Bibi in a Box
Ephron, Dan, Newsweek
Byline: Dan Ephron
After months of bluster on Iran, the Israeli leader is losing steam.
Benjamin Netanyahu was fuming. For the first time in months, the Israeli leader had allowed a discussion in his security cabinet about Iran's nuclear program and it wasn't going well. Several cabinet members were questioning the wisdom of defying the United States, Israel's ally and protector, by weighing a strike on Iran before the American election in November, according to a source familiar with the details. The grinding back-and-forth went on for seven hours. When it came time for the security chiefs to weigh in, at least two of them disputed the premise Netanyahu had been advancing--that Israel's window for an attack would last only through this year, before Iran moves its nuclear components to hardened sites underground. "You can interpret the intelligence in different ways ... and some people were saying the time frame is longer," the source told Newsweek.
The next morning, leaks from the Sept. 4 meeting appeared in the Israeli press, prompting Netanyahu to cancel a second parley. Discussions at security-cabinet meetings are highly classified and the leak was unusual. For Netanyahu, the message was clear: members of his own government had reservations about his direction on Iran and wanted the public to know it.
Netanyahu is in a box. After hinting for months that he would attack Iran if the Obama administration didn't do more to stop its uranium enrichment, he now seems unable to marshal enough domestic support for military action. The setback could be temporary. His critics appear to be opposed more to the idea of disobeying Washington than going to war over Iranian nukes. (Some are deeply troubled by the public bickering between Washington and Jerusalem in recent weeks.) But the sheer scope of resistance at home--by members of the public; the military's senior echelon; and now, apparently, Netanyahu's defense minister, Ehud Barak--seems for the time being, at least, too vast to overcome.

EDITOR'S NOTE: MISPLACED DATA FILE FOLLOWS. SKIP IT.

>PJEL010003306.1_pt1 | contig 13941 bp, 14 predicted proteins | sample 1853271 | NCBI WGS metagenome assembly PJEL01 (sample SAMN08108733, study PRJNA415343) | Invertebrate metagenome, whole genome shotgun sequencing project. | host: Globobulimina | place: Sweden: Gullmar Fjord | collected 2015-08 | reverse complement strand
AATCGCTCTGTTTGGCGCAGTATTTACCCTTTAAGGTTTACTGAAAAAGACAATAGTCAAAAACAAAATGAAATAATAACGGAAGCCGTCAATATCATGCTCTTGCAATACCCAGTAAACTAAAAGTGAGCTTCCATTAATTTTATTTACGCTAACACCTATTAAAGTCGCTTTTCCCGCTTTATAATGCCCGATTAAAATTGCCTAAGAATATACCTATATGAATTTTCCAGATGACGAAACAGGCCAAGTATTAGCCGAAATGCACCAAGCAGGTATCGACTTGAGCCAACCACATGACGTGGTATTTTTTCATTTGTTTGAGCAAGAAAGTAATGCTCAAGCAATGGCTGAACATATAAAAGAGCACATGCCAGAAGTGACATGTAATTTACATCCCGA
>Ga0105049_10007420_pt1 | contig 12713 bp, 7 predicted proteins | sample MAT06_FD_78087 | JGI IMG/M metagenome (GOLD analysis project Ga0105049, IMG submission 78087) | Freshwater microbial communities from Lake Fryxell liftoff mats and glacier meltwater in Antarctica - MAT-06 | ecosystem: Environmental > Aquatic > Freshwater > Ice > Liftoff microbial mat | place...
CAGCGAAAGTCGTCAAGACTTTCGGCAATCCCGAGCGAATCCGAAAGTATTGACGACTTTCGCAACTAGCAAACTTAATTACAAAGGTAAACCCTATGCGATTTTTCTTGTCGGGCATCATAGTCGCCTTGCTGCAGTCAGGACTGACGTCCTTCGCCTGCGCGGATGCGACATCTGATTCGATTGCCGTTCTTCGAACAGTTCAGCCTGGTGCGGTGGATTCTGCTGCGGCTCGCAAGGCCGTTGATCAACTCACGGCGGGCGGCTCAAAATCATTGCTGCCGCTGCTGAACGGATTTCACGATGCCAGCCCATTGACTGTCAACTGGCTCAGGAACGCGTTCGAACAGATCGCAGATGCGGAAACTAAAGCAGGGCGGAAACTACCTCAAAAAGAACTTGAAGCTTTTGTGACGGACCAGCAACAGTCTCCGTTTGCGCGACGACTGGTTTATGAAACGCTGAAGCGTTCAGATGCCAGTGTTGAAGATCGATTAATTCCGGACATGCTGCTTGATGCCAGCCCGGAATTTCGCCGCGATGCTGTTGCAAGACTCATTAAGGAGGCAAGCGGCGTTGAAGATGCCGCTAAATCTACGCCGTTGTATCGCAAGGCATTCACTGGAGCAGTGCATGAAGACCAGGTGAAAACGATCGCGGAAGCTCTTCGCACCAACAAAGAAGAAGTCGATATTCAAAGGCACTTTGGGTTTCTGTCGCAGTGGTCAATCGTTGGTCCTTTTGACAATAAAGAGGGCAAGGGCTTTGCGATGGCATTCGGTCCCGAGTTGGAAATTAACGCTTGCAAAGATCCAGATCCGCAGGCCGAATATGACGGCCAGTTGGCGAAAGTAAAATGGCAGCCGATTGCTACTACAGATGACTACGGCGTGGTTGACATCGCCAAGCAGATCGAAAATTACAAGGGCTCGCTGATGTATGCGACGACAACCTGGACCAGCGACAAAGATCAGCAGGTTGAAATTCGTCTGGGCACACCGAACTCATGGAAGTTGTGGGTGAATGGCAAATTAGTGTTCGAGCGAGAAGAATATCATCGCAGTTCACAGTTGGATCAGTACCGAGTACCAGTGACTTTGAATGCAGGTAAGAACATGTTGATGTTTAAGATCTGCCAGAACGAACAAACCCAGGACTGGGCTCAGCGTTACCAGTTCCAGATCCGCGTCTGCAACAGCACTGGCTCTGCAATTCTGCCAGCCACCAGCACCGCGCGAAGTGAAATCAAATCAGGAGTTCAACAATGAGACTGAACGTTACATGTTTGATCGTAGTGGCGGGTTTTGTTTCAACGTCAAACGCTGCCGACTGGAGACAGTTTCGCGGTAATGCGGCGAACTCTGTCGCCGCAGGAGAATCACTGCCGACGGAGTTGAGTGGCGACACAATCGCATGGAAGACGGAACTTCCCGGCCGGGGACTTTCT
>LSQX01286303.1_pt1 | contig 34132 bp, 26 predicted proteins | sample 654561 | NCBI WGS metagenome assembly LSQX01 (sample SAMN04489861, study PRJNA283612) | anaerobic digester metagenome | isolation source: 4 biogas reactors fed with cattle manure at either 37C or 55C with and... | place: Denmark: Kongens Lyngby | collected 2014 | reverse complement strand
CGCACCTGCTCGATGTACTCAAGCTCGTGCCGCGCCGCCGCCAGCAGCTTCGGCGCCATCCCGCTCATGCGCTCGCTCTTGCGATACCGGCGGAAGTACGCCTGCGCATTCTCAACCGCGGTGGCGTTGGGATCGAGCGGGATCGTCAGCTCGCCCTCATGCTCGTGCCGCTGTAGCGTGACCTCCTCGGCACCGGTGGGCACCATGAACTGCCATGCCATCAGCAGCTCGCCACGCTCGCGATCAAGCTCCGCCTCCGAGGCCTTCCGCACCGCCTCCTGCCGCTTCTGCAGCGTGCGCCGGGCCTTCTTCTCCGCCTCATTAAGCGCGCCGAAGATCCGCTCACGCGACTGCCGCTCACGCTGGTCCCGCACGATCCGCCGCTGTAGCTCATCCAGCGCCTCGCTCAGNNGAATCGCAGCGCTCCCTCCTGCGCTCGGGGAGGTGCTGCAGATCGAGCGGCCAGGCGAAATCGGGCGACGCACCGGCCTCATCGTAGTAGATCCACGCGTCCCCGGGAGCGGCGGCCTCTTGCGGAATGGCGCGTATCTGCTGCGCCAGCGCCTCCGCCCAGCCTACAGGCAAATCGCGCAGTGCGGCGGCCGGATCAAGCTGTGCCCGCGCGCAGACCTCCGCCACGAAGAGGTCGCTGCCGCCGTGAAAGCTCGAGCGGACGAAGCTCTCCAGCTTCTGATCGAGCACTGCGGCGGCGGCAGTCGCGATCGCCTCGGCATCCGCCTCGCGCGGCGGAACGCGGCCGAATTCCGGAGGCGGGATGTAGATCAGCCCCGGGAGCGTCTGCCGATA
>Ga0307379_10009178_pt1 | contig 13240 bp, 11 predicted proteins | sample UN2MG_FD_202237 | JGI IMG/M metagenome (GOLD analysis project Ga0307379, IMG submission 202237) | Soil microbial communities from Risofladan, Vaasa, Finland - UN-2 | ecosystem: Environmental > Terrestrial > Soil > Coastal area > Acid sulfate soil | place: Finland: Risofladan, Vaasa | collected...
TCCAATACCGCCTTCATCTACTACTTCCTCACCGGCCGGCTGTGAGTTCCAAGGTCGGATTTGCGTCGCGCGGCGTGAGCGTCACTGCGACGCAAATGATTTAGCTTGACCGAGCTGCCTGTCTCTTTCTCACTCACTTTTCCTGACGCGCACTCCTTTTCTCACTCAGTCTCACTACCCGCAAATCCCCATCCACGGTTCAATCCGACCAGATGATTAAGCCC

Barak's shift marks the most significant change over the past few weeks. For much of the summer the defense chief had been Israel's most aggressive proponent of quick military action. "Barak is even more hawkish than Netanyahu on this issue," a former official who witnessed his decision making from up close told me in June. The source said Barak liked to tell people how, in the 1990s, he heard top American leaders pledge repeatedly to Israel that Washington would prevent Pakistan from crossing the nuclear threshold. When Islamabad did eventually break out, testing its first nuclear devices in 1998, the Clinton administration condemned the action and then went about quietly adjusting itself to the new reality in South Asia. The lesson Barak absorbed, according to the former official: even ironclad American assurances are never truly ironclad.
But the Obama administration has put in its time with Barak. At least a half-dozen times in the past year, he has made trips to Washington, where he usually meets with Defense Secretary Leon Panetta and Secretary of State Hillary Clinton. Between the visits, U.S. military officials are on the phone with him almost every week. Though Barak denied in a recent Israeli newspaper interview that he and Netanyahu have moved apart on Iran, people who know him detect a change. "He was pressing on the Americans, and at some point he came to believe that they're serious [about preventing Iran from getting nuclear weapons]," says Alon Pinkas, a former Israeli diplomat who worked alongside Barak for years and is now a contributing fellow with the left-leaning Israel Policy Forum in New York. "I think he also came to believe that the price Israel would pay in the relationship [with the United States] would far outweigh the advantages" of an attack on Iran.
Without support from Barak, who was an army general and one of Israel's most decorated soldiers before turning to politics, it's almost impossible to imagine Netanyahu undertaking an attack. …